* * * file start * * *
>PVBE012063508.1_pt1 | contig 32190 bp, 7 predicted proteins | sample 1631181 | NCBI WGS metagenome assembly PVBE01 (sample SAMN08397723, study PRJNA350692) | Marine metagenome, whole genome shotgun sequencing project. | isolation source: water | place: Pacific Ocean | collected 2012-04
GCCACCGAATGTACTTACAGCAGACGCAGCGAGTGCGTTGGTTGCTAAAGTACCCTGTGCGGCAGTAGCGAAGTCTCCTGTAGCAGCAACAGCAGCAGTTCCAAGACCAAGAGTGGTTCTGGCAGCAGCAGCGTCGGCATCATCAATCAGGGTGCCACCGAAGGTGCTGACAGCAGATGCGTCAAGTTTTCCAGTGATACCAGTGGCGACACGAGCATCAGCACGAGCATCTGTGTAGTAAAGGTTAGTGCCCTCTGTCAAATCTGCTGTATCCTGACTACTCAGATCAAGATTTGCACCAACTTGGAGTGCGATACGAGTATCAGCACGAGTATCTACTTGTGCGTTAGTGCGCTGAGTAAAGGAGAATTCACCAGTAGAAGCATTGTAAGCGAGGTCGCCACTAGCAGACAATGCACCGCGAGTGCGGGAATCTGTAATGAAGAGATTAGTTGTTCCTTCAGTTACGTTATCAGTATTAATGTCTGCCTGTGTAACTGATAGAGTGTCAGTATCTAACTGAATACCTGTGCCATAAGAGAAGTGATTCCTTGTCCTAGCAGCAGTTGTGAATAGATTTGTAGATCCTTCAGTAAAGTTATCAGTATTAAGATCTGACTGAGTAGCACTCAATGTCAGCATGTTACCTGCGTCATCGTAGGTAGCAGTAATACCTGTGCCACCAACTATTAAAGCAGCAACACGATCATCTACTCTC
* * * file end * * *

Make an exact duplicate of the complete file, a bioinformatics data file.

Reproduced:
>PVBE012063508.1_pt1 | contig 32190 bp, 7 predicted proteins | sample 1631181 | NCBI WGS metagenome assembly PVBE01 (sample SAMN08397723, study PRJNA350692) | Marine metagenome, whole genome shotgun sequencing project. | isolation source: water | place: Pacific Ocean | collected 2012-04
GCCACCGAATGTACTTACAGCAGACGCAGCGAGTGCGTTGGTTGCTAAAGTACCCTGTGCGGCAGTAGCGAAGTCTCCTGTAGCAGCAACAGCAGCAGTTCCAAGACCAAGAGTGGTTCTGGCAGCAGCAGCGTCGGCATCATCAATCAGGGTGCCACCGAAGGTGCTGACAGCAGATGCGTCAAGTTTTCCAGTGATACCAGTGGCGACACGAGCATCAGCACGAGCATCTGTGTAGTAAAGGTTAGTGCCCTCTGTCAAATCTGCTGTATCCTGACTACTCAGATCAAGATTTGCACCAACTTGGAGTGCGATACGAGTATCAGCACGAGTATCTACTTGTGCGTTAGTGCGCTGAGTAAAGGAGAATTCACCAGTAGAAGCATTGTAAGCGAGGTCGCCACTAGCAGACAATGCACCGCGAGTGCGGGAATCTGTAATGAAGAGATTAGTTGTTCCTTCAGTTACGTTATCAGTATTAATGTCTGCCTGTGTAACTGATAGAGTGTCAGTATCTAACTGAATACCTGTGCCATAAGAGAAGTGATTCCTTGTCCTAGCAGCAGTTGTGAATAGATTTGTAGATCCTTCAGTAAAGTTATCAGTATTAAGATCTGACTGAGTAGCACTCAATGTCAGCATGTTACCTGCGTCATCGTAGGTAGCAGTAATACCTGTGCCACCAACTATTAAAGCAGCAACACGATCATCTACTCTC